Borquist, who has been practicing massage in Chittenden County for about 20 years, got hooked on Thai yoga bodywork eight years ago, she says. “I wanted to do something that would bring about a particular change in the body and engage health in an active way.”

After studying Thai yoga in Vermont and Massachusetts for four years and gaining certification in the practice, Borquist began offering it to clients, who rave about the twist on traditional massage. A sixtysomething Shelburne therapist and regular Pilates practitioner tells me that Thai yoga has improved her balance and posture. Another fan, Meg Berlin of Charlotte, says she can feel the “wonderful and amazing sensation” of blood and energy flowing through her body.

“While Swedish massage often feels like a reciprocal dance where the body worker has an intuitive sense of where to go and what to do,” says Berlin, “Thai body work for me feels more meditative and prescribed. There is a very regular rhythm and flow to her movements, and she works her way through the system with clear intent and motions.”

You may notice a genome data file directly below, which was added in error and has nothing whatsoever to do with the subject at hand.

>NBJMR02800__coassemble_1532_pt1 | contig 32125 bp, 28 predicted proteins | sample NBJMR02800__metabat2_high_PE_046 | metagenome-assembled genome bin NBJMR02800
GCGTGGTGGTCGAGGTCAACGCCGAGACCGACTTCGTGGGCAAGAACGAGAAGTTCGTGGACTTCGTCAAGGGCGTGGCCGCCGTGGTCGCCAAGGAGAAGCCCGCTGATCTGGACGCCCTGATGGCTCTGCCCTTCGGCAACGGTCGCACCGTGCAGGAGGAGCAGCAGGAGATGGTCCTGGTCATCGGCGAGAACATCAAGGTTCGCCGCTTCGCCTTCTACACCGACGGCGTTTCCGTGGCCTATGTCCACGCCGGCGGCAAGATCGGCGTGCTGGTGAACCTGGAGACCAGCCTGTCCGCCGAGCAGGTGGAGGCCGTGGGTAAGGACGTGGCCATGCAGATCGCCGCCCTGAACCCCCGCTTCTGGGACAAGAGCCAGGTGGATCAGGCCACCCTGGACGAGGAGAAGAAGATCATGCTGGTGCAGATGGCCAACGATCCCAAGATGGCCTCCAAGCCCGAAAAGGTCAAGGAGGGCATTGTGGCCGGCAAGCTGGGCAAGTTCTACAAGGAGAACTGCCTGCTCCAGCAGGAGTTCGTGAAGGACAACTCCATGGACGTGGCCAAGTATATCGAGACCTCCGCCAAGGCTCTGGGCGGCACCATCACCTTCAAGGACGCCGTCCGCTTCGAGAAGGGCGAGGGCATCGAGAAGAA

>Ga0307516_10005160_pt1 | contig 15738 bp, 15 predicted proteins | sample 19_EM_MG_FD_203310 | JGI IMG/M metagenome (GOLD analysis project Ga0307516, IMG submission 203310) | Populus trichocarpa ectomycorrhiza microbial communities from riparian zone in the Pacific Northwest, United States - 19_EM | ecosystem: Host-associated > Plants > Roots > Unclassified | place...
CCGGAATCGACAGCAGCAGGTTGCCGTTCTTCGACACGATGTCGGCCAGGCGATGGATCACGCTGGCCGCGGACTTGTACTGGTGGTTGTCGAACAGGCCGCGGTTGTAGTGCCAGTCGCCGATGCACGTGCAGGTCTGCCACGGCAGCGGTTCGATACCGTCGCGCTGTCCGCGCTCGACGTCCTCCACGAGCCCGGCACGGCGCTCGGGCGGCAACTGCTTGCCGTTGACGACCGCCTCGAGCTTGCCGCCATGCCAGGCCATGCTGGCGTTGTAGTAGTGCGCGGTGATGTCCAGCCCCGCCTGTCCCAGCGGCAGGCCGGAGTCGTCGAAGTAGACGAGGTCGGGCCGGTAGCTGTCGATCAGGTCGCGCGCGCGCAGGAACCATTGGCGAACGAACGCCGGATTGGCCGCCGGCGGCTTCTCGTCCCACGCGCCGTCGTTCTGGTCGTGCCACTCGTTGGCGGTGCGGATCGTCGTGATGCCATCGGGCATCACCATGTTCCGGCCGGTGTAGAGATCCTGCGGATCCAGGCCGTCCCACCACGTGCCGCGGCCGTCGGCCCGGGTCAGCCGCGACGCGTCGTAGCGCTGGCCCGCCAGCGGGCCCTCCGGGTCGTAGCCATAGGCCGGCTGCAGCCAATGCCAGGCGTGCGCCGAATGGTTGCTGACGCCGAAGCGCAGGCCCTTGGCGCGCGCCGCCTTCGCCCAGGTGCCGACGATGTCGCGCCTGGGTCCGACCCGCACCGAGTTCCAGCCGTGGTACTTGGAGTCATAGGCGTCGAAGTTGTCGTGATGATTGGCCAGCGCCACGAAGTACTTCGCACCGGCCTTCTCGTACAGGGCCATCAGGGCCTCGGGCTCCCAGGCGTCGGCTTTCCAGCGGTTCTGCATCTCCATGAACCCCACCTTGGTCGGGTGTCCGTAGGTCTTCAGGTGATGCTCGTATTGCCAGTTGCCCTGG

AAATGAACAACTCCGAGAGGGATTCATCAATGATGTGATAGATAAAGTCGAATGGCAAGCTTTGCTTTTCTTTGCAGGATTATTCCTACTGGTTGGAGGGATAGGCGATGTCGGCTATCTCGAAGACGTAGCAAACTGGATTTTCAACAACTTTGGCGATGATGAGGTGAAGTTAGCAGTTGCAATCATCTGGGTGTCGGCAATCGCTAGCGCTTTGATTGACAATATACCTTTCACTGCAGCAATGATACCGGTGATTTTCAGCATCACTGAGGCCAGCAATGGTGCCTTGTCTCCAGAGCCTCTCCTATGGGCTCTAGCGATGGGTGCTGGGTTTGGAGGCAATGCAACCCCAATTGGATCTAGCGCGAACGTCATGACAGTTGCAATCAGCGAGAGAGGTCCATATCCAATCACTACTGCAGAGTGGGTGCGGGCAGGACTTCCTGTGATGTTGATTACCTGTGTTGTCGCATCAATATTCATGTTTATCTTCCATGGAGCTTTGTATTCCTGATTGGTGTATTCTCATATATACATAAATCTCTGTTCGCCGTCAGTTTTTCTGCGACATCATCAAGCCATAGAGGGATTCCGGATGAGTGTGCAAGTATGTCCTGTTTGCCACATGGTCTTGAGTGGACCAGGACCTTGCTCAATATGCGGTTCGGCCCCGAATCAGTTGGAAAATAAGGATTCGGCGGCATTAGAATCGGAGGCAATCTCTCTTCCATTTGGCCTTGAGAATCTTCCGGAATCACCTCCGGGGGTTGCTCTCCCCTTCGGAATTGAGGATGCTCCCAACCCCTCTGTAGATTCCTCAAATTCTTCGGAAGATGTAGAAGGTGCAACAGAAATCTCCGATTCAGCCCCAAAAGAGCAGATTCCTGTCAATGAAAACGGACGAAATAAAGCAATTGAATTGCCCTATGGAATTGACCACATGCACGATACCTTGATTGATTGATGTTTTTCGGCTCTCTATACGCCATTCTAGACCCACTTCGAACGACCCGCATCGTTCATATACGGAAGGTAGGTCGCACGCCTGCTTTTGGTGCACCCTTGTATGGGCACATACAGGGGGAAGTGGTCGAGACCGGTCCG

Deft motion is also a professional necessity for Vermont Symphony Orchestra cellist and principal player John Dunlop of Jericho Center. He says seeing Borquist for Thai yoga has helped him run, cycle and kayak better — not to mention improved his playing. “She pays particular attention to my arms and shoulders to deal with the repeated and restricted motions of cello playing,” Dunlop says. “I’m able to play longer without discomfort because of the work.”

Burlington-based interior designer Rose Ann Humphrey is another enthusiast who says Thai yoga bodywork has changed her life. “I almost feel it to the very marrow of my bones that something is going on,” she says. “It’s helped me become whole; it’s had an enormous impact on my professional life, and even my diet is better.”

Thai yoga doesn’t come quick, or cheap: Private sessions last an hour and 45 minutes and cost $135. That’s one reason Borquist decided to offer one-day workshops in the practice. For $95 each, as many as 20 students can absorb the basics of Thai yoga bodywork and learn to give it to someone else.